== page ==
In the 1970s, when plans evolved to close the 55-acre YMCA camp in the Cedar Heights neighborhood, community members and Black Hawk County Conservation Board members rallied to preserve the natural area. The idea of a nature center evolved but with realization that funds would need to be raised to achieve that goal. A meeting of interested community members, including neighbors of the area and Junior League members, was held. Over the course of time and numerous meetings, the Friends of Hartman Reserve organization was born in the 1980s, with by-laws written and 501c3 nonprofit status achieved through the State of Iowa.
IMPORTANCE OF FRIENDS OF HARTMAN
Hartman Reserve has expanded its natural area over the years, laced with miles of trails, a nature center, and support facilities that provide high quality public programming. It is here today because the people of the Cedar Valley wanted and needed a place to escape into nature. It grew and prospered with the help of the neighbors and the wider community. Ed Wilson, an original advocate and member of the Black Hawk County Conservation Board at the time, was right: lots of good ideas fade and fail if they are not nurtured and supported by the local community. By creating a Friends group, the community was given an avenue by which to provide direction and support. Hartman Reserve really and truly belongs to the people of the Cedar Valley.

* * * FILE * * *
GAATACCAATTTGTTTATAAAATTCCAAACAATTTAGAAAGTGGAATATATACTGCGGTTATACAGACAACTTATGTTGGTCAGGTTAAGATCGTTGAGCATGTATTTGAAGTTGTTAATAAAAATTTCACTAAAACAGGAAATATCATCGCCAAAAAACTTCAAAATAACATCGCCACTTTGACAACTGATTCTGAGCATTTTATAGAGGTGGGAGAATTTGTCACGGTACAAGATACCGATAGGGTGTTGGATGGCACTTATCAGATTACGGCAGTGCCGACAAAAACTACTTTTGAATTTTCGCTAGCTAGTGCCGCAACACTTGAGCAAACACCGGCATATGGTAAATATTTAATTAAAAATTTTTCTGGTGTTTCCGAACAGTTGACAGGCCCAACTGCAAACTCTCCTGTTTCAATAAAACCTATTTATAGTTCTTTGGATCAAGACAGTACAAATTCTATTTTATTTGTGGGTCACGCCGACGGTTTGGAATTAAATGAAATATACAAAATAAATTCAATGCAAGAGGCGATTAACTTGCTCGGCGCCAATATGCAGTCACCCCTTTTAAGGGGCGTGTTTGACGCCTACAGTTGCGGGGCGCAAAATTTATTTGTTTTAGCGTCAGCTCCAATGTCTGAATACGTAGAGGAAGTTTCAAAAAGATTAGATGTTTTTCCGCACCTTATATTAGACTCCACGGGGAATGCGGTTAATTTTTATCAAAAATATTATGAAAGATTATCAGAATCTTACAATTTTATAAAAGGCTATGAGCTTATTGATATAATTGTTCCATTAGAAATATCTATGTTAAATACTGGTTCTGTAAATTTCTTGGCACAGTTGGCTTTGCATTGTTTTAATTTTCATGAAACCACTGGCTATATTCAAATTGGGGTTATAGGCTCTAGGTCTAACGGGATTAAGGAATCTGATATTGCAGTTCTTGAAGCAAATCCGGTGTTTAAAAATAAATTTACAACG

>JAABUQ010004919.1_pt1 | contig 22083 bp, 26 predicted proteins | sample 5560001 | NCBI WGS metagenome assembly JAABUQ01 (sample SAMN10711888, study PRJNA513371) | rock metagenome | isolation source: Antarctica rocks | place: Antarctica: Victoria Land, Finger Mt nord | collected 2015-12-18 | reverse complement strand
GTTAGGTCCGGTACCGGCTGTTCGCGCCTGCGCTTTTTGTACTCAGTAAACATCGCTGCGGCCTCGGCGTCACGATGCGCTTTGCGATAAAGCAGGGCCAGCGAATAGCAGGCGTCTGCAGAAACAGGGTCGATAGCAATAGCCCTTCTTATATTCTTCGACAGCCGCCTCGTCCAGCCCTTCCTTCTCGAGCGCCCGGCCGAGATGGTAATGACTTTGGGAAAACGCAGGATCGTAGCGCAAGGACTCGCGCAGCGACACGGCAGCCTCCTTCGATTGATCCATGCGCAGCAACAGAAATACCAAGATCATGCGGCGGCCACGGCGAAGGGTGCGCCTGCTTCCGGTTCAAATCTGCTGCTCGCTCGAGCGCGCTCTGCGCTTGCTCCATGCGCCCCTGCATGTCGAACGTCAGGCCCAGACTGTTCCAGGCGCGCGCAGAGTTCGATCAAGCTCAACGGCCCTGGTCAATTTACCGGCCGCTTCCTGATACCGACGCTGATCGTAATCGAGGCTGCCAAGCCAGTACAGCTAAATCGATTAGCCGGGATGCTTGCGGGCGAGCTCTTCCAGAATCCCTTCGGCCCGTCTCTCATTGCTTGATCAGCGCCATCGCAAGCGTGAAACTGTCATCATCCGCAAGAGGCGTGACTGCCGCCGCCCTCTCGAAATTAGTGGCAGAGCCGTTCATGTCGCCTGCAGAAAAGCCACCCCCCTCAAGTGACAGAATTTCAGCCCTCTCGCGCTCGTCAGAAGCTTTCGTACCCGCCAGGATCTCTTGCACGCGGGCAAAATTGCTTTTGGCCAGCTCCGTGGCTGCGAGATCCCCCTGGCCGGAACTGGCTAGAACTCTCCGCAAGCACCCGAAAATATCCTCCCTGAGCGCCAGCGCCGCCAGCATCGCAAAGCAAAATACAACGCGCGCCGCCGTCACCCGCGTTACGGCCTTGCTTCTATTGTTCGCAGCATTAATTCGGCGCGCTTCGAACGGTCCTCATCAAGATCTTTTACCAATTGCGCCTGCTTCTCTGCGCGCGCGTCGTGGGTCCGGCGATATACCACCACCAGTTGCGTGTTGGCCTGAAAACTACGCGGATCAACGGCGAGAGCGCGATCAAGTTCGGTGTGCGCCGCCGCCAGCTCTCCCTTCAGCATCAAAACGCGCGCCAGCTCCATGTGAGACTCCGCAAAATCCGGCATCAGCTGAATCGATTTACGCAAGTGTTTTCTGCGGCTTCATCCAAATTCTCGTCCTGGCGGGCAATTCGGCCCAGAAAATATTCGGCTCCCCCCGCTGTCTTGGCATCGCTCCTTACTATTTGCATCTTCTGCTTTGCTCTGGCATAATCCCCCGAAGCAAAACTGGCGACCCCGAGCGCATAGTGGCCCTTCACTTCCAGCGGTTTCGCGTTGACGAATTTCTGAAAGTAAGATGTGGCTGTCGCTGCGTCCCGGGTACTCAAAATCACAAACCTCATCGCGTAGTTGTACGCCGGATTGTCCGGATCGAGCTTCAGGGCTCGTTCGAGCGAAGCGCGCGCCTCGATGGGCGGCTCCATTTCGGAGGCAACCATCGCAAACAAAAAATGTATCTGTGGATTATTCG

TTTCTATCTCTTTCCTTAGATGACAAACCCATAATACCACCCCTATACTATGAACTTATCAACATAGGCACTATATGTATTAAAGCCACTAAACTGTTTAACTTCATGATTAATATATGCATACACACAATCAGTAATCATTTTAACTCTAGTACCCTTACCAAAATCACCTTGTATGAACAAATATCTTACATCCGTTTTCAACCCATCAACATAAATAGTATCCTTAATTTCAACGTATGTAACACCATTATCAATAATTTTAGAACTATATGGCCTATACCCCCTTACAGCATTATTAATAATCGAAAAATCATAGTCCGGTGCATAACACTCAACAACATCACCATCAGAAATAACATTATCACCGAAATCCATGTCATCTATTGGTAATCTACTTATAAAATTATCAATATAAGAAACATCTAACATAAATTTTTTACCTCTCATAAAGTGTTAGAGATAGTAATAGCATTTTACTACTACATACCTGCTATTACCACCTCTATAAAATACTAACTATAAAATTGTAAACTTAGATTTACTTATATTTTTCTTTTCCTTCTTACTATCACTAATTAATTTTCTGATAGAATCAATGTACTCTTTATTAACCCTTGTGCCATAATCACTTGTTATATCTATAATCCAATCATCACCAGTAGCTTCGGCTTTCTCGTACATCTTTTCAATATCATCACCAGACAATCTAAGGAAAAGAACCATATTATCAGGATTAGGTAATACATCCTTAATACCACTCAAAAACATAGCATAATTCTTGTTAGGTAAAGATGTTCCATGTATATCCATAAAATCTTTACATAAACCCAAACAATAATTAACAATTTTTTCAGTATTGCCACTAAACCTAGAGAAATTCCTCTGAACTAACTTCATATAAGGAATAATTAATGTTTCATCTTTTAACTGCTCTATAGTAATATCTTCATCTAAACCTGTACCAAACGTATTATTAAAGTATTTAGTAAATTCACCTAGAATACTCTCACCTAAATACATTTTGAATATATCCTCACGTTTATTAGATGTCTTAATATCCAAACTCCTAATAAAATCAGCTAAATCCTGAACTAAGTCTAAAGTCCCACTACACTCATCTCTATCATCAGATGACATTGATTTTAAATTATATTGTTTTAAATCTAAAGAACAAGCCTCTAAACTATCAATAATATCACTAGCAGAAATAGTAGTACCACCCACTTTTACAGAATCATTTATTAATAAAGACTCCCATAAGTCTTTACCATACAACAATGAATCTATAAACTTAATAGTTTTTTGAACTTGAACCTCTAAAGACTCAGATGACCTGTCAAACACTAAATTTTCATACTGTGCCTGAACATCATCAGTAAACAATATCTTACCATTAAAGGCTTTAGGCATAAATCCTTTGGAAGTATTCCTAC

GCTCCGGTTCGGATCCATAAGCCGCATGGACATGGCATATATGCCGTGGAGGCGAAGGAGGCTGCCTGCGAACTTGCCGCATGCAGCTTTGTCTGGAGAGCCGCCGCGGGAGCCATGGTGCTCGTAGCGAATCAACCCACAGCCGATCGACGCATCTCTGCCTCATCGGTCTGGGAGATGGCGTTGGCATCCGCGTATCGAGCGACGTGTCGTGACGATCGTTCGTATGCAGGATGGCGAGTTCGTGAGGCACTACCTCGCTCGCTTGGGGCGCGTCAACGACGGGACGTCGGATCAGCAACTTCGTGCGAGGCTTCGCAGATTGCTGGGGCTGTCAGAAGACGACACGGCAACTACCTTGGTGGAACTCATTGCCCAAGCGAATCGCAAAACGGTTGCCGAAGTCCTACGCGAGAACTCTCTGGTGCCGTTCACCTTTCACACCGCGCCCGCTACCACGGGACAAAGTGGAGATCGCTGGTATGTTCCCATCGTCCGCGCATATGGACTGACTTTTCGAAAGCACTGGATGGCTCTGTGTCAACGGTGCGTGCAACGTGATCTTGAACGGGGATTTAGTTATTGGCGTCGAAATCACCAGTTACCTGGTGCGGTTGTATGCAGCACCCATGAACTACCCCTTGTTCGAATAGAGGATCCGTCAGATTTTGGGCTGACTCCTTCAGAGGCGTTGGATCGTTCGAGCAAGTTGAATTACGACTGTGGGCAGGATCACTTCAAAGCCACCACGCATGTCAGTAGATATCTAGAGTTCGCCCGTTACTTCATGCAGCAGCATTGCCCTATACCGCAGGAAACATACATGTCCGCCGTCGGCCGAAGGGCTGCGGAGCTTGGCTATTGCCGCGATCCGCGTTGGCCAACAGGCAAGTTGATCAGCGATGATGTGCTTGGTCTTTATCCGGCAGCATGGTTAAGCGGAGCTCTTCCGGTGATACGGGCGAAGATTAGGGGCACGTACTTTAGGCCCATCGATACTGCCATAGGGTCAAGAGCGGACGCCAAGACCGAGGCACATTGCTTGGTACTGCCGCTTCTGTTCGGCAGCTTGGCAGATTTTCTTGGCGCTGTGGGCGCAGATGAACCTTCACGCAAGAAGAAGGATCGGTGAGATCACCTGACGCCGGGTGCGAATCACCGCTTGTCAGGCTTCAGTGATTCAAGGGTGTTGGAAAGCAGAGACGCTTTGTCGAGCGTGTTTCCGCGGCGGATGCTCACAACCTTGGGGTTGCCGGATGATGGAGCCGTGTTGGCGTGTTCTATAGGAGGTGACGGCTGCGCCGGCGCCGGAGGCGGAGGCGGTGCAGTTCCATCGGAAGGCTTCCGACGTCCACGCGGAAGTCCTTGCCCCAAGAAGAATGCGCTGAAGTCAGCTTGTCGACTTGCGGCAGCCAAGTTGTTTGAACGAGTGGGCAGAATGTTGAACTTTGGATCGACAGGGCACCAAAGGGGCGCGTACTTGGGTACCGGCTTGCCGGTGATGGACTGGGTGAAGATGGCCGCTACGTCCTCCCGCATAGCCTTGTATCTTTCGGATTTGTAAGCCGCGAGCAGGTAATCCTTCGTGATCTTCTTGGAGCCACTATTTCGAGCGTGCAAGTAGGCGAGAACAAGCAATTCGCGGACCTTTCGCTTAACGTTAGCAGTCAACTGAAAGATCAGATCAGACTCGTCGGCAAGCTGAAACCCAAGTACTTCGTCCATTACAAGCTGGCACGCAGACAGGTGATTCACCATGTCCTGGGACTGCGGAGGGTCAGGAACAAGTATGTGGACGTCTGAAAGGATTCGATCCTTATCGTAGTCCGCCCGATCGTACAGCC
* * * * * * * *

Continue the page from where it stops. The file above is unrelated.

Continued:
In addition to the many programs and services Friends has supported over the years, two of our greatest accomplishments have been the growth and development of the Friends of Hartman Reserve Endowment Fund (which has reached $1 million) and the new east wing of the Nature Center. Without the financial support of multitudes of Friends, these projects would not have been realized. Both the Nature Center and the Endowment will serve our communities for generations.